Published Date: 2009-08-19 14:00:06
Subject: PRO/AH/EDR> Corynebacterium, equine - USA: (CO)
Archive Number: 20090819.2934
CORYNEBACTERIUM, EQUINE - USA: (COLORADO)
A ProMED-mail post
ProMED-mail is a program of the
International Society for Infectious Diseases
Date: Mon 17 Aug 2009
Source: The Denver Channel [edited]
Front Range [Colorado] veterinarians are warning horse owners about a
major recurrence of pigeon fever.
"Pigeon fever is an infection that has nothing to do with birds,"
said Dr Bruce Connally, of the College of Veterinary Medicine and
Biomedical Sciences at Colorado State University (CSU). "It's a
bacterial disease transmitted from horse to horse by flies. It can
[A horse owner says] 3 of the 4 horses she is raising have contracted
pigeon fever. One of them, a Palomino named Cougar, developed several
abscesses on his underside. [The owner] said she grew concerned when
she first noticed the abscesses. "I was even thinking cancer," she
said. "It concerned me." [She] added that she could tell Cougar was
in pain. "He still ate. He still wanted to socialize with the other
horses but his legs stiffened up when he was walking."
Connally said the bacteria, _Corynebacterium pseudotuberculosis_,
which lives in the soil, can enter a horse's body through wounds,
broken skin, or mucous membranes.
Flies transmit the bacteria to other horses when they have been in
contact with the pus from draining abscesses.
When asked how doctors treat the stricken animals, Connally said, "We
usually choose not to use antibiotics. Antibiotics will sometimes
delay the formation of the abscess. Instead, veterinarians generally
apply hot compresses to rupture the abscesses. If they don't rupture,
they are surgically cut to drain the infection."
Connally said that the bacteria in drained pus can survive up to 55
days in the environment. "That's why it's important to control flies,
even though it's difficult to do so."
[The owner of the Palomino] said she is trying. She used to spray her
horses with a fly repellent every week. Now she's spraying them every 2 days.
Connally said that with proper treatment, horses afflicted with
pigeon fever can usually make a full recovery within a few weeks. But
there is a danger. "If these abscesses go inside the internal organs,
this can be fatal," Connally said. "But fortunately that is rare."
The CSU veterinarian said humans won't contract pigeon fever, but can
spread the infectious agent on their shoes, clothes, hands, and barn tools.
[Byline: Lance Hernandez]
HealthMap Alerts via ProMED-mail
[Pigeon fever has many names, but ultimately it affects horses not
birds. Borrowing from this moderator's comment in ProMED-mail posting
Pigeon fever, equine - USA (OR) 20071018.3408 (see reference for full
Pigeon fever, pigeon breast, breastbone fever, dryland distemper,
dryland strangles, false strangles, false distemper are the names
that this disease -- caused by the bacterium _Corynebacterium
pseudotuberculosis_ -- are most frequently known by. Geographically,
it was at one time considered to be a disease of California, where it
is regarded as endemic. However, it is much more widespread now,
especially in the western states of the US, but it has a worldwide
distribution. It is a seasonal disease, usually appearing in late
fall but can appear sporadically at any time of year.
The signs of pigeon fever can also initially resemble those of other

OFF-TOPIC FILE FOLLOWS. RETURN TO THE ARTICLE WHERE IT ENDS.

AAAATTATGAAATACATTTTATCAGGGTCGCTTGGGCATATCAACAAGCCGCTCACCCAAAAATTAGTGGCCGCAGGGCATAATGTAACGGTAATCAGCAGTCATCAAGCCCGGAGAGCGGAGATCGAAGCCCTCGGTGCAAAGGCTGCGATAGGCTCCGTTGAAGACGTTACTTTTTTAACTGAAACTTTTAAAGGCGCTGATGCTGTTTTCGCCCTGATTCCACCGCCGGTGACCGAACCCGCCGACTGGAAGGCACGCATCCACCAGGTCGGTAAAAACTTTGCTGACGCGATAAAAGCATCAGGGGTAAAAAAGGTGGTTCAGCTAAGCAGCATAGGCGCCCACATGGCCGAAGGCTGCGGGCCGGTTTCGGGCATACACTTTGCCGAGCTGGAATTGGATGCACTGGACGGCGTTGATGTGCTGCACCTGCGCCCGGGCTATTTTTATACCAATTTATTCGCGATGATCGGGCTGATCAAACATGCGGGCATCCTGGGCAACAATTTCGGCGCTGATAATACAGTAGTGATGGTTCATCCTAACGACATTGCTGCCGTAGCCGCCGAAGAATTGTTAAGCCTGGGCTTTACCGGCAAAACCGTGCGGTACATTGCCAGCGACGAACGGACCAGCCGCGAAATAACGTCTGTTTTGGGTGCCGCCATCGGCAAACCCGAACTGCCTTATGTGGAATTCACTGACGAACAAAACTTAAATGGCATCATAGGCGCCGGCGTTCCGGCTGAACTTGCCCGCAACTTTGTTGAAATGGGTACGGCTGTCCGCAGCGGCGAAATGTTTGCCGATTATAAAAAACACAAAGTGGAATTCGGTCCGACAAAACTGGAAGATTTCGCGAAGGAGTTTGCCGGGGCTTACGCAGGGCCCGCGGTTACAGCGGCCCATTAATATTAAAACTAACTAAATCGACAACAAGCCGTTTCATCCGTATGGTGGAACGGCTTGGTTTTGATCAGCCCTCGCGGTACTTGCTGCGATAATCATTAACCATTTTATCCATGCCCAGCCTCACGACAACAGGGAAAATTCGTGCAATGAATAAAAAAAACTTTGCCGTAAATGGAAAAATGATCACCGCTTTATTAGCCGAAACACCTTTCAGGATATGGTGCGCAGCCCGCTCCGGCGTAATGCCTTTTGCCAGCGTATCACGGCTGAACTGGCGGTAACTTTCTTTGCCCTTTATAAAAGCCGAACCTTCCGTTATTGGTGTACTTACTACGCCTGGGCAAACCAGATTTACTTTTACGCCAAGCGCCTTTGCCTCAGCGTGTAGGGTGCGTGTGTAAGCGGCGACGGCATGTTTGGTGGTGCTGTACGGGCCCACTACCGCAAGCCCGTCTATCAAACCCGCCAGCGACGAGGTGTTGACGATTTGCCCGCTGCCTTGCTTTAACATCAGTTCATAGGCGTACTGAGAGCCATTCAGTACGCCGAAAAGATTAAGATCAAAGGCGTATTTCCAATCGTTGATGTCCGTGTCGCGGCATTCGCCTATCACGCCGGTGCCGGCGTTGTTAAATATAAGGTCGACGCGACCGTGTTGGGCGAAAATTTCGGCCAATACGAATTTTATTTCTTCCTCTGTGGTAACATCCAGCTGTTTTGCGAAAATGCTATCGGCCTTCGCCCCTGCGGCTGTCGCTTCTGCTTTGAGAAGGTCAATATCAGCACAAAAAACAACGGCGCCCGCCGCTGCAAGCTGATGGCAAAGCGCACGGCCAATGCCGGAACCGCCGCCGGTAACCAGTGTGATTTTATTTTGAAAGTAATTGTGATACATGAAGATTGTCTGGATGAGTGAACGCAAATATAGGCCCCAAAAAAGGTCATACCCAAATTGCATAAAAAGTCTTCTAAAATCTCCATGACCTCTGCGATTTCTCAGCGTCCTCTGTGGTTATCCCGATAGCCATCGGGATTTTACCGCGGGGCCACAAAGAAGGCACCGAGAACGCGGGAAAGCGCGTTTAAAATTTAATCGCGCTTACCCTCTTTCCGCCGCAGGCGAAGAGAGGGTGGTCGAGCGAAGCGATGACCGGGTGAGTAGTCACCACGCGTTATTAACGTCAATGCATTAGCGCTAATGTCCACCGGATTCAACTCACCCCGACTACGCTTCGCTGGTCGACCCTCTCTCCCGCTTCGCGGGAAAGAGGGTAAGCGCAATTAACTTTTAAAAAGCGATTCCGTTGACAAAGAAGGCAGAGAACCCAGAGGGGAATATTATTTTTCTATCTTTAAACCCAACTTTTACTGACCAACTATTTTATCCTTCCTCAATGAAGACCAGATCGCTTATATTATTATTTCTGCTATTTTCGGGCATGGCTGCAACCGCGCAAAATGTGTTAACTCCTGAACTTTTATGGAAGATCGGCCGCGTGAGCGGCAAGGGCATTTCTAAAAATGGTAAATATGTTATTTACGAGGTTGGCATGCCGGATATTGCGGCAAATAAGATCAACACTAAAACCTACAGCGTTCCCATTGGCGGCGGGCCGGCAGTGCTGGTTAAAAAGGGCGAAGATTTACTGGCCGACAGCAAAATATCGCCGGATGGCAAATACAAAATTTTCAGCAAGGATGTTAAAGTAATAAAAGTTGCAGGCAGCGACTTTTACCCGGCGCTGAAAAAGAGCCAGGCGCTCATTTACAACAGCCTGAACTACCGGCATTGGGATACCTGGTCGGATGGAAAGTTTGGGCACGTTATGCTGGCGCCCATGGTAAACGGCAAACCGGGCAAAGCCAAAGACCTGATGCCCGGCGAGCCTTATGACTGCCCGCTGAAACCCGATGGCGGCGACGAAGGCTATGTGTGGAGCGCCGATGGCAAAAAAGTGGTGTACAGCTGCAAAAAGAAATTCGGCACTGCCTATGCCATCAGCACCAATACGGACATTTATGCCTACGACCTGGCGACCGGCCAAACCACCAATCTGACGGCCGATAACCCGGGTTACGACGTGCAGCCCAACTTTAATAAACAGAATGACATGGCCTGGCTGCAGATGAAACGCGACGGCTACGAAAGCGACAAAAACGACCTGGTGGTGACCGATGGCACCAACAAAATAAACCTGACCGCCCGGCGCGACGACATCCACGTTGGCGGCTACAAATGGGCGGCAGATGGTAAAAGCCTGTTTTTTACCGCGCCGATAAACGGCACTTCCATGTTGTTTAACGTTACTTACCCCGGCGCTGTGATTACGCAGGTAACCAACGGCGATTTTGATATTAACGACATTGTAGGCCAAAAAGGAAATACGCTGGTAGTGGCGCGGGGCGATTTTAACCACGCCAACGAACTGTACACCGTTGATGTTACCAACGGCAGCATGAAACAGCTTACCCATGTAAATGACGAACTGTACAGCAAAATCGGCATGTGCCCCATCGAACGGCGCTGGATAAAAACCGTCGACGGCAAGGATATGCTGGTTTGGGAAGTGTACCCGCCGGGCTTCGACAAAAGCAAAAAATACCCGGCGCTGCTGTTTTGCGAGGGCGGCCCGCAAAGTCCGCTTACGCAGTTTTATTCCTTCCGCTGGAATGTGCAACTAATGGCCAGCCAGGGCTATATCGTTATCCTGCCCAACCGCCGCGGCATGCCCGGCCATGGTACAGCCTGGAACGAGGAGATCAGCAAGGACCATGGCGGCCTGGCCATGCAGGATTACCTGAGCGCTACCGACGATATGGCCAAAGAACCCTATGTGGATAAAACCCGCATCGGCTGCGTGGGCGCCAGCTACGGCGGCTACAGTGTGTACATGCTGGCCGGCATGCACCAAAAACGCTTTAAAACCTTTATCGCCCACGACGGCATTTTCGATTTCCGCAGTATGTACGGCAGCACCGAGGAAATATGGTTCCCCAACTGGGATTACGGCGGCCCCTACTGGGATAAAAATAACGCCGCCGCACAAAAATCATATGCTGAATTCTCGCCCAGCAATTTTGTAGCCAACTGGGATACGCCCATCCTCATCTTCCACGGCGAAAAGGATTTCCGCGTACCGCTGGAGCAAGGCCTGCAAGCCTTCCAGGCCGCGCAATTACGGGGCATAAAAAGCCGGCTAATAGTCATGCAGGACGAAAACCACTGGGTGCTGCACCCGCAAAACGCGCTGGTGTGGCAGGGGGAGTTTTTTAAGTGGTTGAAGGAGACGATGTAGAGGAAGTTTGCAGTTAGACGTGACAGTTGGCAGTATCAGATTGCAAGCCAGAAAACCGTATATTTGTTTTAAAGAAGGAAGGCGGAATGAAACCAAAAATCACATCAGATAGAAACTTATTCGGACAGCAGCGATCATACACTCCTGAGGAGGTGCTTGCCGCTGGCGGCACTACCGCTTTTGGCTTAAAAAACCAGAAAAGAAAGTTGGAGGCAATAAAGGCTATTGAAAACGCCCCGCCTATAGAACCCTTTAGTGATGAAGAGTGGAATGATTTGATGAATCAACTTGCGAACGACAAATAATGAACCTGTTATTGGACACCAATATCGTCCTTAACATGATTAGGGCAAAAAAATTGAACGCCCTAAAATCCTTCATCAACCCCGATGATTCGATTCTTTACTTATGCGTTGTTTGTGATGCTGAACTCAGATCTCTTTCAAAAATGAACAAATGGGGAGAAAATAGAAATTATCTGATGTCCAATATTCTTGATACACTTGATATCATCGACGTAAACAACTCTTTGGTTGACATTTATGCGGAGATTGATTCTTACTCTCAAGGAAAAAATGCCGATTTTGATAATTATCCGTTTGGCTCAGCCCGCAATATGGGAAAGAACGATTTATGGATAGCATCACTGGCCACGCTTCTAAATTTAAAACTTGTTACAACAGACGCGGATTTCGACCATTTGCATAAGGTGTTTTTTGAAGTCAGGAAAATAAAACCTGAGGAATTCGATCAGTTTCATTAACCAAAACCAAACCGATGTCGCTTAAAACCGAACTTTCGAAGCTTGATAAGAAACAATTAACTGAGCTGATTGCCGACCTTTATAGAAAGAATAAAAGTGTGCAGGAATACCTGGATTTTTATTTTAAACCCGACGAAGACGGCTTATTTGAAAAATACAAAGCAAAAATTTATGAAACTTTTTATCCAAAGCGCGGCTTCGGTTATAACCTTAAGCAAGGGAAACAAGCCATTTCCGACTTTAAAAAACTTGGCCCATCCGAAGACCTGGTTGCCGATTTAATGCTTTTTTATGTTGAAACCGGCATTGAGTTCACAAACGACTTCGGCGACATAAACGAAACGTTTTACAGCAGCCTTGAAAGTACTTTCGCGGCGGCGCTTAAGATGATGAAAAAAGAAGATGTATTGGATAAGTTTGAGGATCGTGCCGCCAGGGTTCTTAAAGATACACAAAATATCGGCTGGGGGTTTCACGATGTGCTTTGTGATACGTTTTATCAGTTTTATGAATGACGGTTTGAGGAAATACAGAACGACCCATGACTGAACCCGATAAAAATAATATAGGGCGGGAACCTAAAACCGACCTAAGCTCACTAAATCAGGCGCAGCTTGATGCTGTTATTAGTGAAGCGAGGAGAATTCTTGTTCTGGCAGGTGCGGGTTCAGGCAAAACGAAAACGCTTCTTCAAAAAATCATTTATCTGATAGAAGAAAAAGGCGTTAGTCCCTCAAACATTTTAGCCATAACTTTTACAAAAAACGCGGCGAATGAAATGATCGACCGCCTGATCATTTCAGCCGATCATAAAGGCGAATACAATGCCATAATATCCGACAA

diseases such as strangles. Sometimes the only initial signs are
lameness and a reluctance to move. It can strike a horse of any age,
sex or breed, but usually attacks young adult animals. There is a low
incidence in foals.
It has also been diagnosed in cattle, and a similar disease affects
sheep and goats. The disease is not transmissible to humans, although
humans can carry the infectious agent on shoes, clothing, hands or
barn tools and transfer it to another animal.
Clinical signs include lameness, fever, lethargy and weight loss and
usually is accompanied by very deep abscesses and multiple sores
along the chest, midline and groin area and, sometimes, the back.
Abscesses also can develop internally.
The disease is called pigeon fever because infected animals often
develop abscesses in their pectoral muscles, which swell and resemble
a pigeon's chest. Although the disease is considered seasonal, with
most cases occurring in early fall, a number of cases have been
confirmed during winter months and other times of the year as well.
The causative bacteria live in the soil and can enter the animal's
body through wounds, broken skin or through mucous membranes.
Additionally, some researchers believe pigeon fever may be
transmitted by flies.
Of the types of disease (external abscesses, internal abscesses or
limb infection [ulcerative lymphangitis]), the ulcerative
lymphangitis is the most common form worldwide and rarely involves
more than one leg at a time. Usually, multiple small, draining sores
develop above the fetlock.
The most common form of the disease in the United States is external
abscessation, which often forms deep in the muscles and can be very
large. Usually, it appears in the pectoral region, the ventral
abdomen and the groin area. After spontaneous rupture, or lancing,
the wound will exude liquid, light tan-colored, malodorous pus.
Internal abscesses can occur and are very difficult to treat. The
most common forms are external abscess and lymphangitis, with the
prognosis of a full recovery being generally good. Internal abscesses
are much more difficult to treat. - Mod.TG]
[The state of Colorado in the Rocky Mountain region of the US can be
located on the HealthMap/ProMED-mail interactive map at
<http://healthmap.org/r/00HG>. - Sr.Tech.Ed.MJ]